Although his most famous stories herald rambunctious adventures in the wilds of the south, great American writer Mark Twain spent his happiest days (and did most of his writing) in the tranquil haven of New York’s Finger Lakes region, which he once called, “a place in which to take a foretaste of Heaven.”
Standing in his original study, which was transported in full from his former summer escape Quarry Farms to the leafy grounds of Elmira College, I was not surprised to feel that, yet again, Mr. Twain was right. But the taste of heaven that is the Finger Lakes goes far beyond its idyllic and inspirational scenery. In this fertile region you’ll find literal tastes of heavenly goodness—along wine trails, beer trails, and cheese trails (oh my!)—and that’s to say nothing of the friendly folk, deep history, and varied attractions.
On a recent weekend in the Finger Lakes, I had the opportunity to sample a little bit of everything.
A California girl, I am admittedly something of a snob when it comes to natural beauty. On day one we strolled into Watkins Glen State Park (3530 State Route 419, Watkins Glen), a natural wonderland of stone tunnels and ragged rock carved wondrously by ancient glaciers. Waterfalls big and small (there are 19 in total) make this place as much about soundscape as it is about visual drama.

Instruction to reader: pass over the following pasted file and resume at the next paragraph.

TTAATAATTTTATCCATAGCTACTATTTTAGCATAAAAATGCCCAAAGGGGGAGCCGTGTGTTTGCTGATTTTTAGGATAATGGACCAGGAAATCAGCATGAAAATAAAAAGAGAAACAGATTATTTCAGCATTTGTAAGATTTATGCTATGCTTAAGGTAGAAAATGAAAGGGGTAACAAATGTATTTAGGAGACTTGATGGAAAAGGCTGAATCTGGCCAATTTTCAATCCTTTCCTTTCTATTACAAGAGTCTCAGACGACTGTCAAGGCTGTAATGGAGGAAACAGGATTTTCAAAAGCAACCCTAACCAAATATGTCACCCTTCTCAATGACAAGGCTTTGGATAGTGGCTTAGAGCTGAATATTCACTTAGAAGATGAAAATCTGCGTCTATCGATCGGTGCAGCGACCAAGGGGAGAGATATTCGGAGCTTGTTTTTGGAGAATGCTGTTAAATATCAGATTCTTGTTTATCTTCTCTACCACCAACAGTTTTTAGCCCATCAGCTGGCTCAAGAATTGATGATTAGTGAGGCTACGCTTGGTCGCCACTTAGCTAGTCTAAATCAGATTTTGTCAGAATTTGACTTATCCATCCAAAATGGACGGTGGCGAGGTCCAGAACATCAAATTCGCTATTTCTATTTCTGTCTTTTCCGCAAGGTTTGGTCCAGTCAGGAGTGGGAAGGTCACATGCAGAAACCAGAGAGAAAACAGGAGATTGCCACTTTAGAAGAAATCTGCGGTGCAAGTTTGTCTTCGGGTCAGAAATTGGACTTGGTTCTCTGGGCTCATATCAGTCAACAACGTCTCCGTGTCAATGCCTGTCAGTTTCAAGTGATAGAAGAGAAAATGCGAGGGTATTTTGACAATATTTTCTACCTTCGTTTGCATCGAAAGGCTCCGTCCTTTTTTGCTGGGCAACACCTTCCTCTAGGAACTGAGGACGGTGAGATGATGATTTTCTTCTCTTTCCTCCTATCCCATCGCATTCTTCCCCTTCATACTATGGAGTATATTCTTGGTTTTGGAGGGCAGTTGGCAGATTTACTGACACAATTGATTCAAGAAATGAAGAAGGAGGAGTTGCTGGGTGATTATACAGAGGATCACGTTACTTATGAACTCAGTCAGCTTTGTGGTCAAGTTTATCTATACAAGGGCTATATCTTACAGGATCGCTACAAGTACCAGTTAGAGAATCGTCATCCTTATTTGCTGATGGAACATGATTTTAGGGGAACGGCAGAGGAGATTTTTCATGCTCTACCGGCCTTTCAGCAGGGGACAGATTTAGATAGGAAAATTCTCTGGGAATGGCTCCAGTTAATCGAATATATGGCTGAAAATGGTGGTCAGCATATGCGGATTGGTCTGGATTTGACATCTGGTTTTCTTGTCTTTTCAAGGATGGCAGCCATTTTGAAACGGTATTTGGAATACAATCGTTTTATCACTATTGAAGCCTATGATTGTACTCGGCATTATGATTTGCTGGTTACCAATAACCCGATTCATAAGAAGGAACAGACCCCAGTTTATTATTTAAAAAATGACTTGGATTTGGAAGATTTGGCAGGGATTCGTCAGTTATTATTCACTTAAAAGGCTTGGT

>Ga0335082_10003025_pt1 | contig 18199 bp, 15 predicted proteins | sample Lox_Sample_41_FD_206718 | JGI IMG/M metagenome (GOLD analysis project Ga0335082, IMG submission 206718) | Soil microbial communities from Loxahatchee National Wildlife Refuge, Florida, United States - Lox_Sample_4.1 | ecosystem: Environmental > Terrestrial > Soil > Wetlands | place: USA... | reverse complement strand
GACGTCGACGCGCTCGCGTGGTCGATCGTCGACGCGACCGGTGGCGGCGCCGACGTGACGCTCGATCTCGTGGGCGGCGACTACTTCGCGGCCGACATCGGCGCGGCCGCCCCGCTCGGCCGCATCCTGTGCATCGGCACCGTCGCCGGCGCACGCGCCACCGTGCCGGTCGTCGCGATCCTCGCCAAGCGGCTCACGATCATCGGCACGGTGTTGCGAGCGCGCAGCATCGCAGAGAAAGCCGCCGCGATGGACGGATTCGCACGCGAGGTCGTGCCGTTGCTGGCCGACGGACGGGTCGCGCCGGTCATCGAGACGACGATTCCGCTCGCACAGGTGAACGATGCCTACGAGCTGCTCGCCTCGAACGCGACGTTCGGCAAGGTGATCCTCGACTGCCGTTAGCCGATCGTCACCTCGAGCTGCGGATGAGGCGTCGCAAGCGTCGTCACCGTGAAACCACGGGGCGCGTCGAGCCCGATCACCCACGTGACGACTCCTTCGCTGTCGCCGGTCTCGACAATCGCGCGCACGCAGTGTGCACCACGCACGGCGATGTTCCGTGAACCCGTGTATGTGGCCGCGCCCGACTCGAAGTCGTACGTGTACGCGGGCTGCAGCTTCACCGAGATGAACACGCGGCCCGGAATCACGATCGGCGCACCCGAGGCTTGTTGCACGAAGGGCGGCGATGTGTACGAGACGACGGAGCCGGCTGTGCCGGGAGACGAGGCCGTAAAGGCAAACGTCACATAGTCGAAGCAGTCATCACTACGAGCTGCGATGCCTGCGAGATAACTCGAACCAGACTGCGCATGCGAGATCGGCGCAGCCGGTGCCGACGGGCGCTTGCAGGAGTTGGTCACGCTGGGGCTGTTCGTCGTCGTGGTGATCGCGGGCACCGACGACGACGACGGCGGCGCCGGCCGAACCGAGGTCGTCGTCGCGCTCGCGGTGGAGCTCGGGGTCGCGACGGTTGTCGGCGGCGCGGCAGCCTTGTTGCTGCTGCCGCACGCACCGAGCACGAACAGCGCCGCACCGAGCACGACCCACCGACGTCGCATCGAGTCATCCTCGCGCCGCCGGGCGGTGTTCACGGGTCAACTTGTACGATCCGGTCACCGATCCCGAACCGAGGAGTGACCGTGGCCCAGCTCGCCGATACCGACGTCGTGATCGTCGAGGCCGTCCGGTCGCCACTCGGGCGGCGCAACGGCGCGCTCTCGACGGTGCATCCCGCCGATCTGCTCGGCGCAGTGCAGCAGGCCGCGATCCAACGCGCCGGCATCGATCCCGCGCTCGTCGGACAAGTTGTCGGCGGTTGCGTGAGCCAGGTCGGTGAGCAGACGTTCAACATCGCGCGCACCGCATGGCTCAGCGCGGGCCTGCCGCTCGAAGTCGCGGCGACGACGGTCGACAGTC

But beyond natural beauty, the Finger Lakes region is dotted by sleepy whispering historic tales. One such spot is Hammondsport, where we stopped to take in the town square but were sucked in by a quiet lane lined with one fabulous art shop after another, from Hammondsport Mercantile (57 Shethar Street), which overflows with vintage treasures, to The Wine Barrel (59 Shethar Street), where retired barrels get new lives as handcrafted furnishings.
Across the street AROMA Coffee Art Gallery (60 Shethar Street) does a little bit of everything. The husband-and-wife team serves up freshly made munchies that you can enjoy while perusing the art on display (much of which is the product of Simon, the owner). Proceeds from art sales benefit classes for the disabled, and the couple also has a fleet of bikes for rent ($5/hour or $25/six hours).
Meanwhile, in Corning, the beauty lies in both the town and its respected art museums. A prime example of this juxtaposition is the Rockwell Museum of Western Art ( 111 Cedar Street), which showcases native American and western art inside a stunning 120-year-old building that was formerly the town’s city hall.